Written by author F. Paul Wilson (THE KEEP), this episode seems like a pessimistic reaction to the overly positive message delivered by Steven Spielberg’s E.T. (1982).  After all, director Peter Michael Stone recreates the iconic “finger touch” moment.  But there is no happy ending here.  The story ends with the alien being blown away while it is trying to send the greeting “Merry Christmas” to the fearful adult survivors.  If that weren’t dark enough, the ending alludes to the fact the actions of the men will result in the end of the entire human race.  Merry Christmas, indeed.  The episode is good, but loses some points for the alien design, which looks like a big pear with four limbs stuck on it.

The show’s next (and last) Christmas episode “A New Woman” debuted in the third and final season on December 16, 1990.  The plot revolves around the impending death of a multimillionaire Thomas (Tom McDermott).  His much younger wife Jessica (Linda Thorson) can’t wait to see him croak, even going so far as to have him sign papers on his deathbed evicting a bunch of poor people around Christmas time.  David (Dan Butler), Thomas’ nephew, objects to her money grubbing ways.  Also objecting is a mysterious new doctor (Mason Adams), who warns Jessica if she doesn’t change her ways that she will live to regret it.  When Jessica takes a bump to the head while scheming to unplug Thomas’ life support, she gets to see exactly what the doc means by peaking into her uncertain (and undead) future.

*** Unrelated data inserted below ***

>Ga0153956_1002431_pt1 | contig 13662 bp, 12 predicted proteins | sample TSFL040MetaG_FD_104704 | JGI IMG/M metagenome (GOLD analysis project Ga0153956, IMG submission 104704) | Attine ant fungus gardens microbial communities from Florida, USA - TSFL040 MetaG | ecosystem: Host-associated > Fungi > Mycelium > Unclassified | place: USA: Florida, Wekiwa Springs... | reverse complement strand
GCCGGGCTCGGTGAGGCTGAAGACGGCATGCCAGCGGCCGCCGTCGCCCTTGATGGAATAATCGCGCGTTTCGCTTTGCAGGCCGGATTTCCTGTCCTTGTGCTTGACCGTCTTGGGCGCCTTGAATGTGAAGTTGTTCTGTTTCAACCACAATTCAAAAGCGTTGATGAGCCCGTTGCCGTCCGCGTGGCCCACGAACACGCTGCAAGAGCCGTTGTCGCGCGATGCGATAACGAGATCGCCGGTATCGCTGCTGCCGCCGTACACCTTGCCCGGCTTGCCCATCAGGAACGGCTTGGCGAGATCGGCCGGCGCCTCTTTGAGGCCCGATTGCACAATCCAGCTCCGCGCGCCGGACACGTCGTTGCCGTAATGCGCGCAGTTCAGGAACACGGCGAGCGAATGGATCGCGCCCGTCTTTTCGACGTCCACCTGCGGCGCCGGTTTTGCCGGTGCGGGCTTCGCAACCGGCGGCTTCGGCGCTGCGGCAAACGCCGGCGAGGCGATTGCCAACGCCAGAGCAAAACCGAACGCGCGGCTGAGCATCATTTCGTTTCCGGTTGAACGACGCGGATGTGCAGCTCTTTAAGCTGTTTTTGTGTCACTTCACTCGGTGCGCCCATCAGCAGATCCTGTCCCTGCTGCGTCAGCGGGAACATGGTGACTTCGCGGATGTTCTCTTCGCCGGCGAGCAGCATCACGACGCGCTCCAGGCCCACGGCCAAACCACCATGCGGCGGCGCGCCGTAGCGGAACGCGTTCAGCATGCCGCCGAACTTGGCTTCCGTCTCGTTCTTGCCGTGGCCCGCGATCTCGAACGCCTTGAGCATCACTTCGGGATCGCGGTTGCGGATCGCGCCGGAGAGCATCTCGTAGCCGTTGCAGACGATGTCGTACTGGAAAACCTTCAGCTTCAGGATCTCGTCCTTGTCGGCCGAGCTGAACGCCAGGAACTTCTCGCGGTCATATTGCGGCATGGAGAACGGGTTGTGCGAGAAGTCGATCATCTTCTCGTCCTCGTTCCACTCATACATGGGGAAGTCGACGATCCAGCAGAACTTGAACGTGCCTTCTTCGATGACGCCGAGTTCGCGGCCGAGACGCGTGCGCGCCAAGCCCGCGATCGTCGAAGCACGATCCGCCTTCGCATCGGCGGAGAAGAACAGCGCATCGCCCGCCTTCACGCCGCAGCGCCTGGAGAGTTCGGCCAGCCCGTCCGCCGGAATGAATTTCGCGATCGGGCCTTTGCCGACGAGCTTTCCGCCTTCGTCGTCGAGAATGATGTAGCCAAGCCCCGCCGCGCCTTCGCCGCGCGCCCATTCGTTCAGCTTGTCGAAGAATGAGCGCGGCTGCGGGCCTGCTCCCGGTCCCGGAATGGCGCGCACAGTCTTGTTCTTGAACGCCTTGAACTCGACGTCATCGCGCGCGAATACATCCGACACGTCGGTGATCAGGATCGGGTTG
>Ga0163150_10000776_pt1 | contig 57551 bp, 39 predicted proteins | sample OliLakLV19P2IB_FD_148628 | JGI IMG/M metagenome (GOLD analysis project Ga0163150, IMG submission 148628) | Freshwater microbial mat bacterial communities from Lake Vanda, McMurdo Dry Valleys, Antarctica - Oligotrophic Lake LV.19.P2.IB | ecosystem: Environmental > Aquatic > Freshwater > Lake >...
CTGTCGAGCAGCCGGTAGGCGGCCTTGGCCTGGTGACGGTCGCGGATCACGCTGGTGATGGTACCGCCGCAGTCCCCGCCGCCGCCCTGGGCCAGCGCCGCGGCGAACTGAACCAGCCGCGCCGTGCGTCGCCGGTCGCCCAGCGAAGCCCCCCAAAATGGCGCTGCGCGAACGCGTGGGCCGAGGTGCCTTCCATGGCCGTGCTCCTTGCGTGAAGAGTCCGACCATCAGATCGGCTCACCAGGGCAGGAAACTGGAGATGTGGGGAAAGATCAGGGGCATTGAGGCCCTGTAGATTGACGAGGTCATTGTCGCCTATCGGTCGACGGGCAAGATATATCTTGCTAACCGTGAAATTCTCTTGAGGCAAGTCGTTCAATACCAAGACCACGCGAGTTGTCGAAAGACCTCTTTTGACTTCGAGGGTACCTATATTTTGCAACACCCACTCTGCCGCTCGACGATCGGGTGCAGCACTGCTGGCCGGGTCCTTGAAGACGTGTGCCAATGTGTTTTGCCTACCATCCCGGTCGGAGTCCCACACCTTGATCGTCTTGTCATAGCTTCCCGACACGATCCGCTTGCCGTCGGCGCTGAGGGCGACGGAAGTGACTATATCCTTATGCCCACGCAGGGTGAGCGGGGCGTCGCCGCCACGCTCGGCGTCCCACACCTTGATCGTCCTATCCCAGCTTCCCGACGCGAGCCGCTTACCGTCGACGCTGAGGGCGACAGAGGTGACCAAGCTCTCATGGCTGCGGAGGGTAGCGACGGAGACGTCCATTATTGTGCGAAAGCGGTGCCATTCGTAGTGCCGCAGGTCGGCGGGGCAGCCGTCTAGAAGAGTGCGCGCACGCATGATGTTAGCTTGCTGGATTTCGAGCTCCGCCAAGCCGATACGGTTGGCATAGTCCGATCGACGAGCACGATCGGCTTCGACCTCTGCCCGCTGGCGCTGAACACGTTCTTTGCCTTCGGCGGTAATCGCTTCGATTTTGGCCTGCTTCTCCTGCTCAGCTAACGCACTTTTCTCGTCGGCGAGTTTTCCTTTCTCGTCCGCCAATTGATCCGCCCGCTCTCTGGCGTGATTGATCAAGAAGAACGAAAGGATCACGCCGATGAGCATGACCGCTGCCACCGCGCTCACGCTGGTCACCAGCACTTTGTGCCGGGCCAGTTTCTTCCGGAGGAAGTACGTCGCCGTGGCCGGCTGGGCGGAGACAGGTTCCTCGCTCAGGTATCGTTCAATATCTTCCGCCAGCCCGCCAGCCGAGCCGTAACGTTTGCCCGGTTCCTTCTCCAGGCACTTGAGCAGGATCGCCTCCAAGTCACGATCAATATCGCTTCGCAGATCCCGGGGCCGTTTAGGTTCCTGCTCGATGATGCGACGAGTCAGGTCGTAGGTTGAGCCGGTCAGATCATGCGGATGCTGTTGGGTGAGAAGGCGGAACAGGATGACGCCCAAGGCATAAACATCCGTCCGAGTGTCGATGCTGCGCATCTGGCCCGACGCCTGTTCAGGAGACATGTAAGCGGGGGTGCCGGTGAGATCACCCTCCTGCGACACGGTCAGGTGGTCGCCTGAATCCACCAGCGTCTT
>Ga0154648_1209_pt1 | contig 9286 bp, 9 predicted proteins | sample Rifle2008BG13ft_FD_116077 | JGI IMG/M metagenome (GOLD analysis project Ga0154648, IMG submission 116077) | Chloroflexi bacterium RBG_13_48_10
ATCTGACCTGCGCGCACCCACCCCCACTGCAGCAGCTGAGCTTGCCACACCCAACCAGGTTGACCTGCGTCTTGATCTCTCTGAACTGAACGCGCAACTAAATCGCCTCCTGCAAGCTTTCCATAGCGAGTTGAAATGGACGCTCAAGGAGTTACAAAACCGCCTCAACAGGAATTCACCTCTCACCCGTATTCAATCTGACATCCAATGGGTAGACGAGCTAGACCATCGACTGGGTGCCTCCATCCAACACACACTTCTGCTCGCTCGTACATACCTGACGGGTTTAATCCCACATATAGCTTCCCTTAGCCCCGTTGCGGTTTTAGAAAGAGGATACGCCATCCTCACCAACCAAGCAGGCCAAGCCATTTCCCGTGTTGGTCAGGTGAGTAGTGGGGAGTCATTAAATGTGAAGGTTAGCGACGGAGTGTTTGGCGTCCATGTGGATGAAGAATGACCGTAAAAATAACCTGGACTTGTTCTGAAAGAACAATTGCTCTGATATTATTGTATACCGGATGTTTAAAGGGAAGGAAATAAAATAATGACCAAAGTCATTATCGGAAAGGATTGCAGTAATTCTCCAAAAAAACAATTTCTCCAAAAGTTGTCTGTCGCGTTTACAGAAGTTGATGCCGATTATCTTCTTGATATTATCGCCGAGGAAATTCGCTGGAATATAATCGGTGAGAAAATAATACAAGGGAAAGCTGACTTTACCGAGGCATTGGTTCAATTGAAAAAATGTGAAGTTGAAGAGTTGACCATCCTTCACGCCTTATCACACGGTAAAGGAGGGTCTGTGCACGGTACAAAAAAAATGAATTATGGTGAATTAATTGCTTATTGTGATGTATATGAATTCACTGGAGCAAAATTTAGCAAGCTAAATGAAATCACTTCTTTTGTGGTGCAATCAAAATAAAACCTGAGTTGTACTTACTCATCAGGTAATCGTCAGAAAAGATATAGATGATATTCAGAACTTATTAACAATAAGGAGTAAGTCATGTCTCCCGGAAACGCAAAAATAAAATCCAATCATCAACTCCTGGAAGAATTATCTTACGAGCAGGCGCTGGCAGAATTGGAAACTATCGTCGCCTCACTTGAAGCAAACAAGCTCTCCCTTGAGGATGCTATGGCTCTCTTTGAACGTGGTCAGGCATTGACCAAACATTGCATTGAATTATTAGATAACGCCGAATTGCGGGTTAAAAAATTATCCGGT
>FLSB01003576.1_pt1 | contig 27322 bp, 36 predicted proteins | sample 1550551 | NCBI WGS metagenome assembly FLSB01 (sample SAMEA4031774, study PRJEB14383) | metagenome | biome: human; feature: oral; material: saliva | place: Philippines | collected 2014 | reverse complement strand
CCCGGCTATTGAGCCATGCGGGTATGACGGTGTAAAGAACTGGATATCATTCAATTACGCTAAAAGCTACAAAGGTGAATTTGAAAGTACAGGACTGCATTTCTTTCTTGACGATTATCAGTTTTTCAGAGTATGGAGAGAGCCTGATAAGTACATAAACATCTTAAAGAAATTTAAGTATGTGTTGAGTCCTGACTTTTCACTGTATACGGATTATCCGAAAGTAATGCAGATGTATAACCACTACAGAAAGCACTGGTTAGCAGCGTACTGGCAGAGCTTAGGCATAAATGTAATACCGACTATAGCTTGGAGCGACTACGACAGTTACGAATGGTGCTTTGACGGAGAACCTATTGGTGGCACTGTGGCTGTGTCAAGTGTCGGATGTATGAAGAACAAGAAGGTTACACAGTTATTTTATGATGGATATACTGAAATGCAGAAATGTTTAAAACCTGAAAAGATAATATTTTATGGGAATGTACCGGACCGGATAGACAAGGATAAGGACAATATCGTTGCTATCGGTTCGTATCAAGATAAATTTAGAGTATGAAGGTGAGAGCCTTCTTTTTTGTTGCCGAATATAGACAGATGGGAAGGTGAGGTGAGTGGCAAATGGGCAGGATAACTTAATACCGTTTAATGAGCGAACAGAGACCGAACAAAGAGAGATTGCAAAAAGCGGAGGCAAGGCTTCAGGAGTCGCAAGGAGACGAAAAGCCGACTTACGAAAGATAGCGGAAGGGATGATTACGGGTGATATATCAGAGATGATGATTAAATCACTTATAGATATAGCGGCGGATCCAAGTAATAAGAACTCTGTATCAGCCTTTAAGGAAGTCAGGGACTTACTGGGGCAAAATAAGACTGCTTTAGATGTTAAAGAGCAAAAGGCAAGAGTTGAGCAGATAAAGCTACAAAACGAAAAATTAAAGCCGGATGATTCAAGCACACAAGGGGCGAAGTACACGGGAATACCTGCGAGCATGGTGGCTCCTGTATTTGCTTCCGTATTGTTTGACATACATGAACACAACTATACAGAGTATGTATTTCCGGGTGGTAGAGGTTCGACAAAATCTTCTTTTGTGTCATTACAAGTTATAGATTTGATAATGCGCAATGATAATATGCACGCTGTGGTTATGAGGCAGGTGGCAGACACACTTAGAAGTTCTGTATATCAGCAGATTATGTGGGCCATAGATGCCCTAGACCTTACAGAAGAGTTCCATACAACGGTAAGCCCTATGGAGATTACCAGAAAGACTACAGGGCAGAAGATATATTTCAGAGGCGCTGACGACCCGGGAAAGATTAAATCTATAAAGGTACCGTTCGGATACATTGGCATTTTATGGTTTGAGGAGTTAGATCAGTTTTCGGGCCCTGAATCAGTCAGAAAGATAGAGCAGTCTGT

Obviously this episode was inspired by Charles Dickens’ A CHRISTMAS CAROL and that makes sense as parts of that story are scary as hell.  The updates are nice as the Scrooge character is now a woman and the story comments on the ‘80s Yuppie dreams of wealth, power and greed.  I don’t know if you can accurately convey a total character transformation in 22 minutes, but the team does a good job of it.  Of course, anyone would change their ways if they were haunted by rotting flesh spouses and skeleton-faced ghouls.

So there you have it.  It's actually a shame both series didn't delve more into the Christmas season as it is extremely fertile ground for spooky stories.  Of the four, I'd probably only call "Seasons of Belief" a must-see, just because it sets the Christmas mood so well.

1 Reactions:

  1. Ha I love that you mention E.G. Marshall being considerably older than expected for a father of kids that age. The same applies to another Christmas classic, A CHRISTMAS STORY.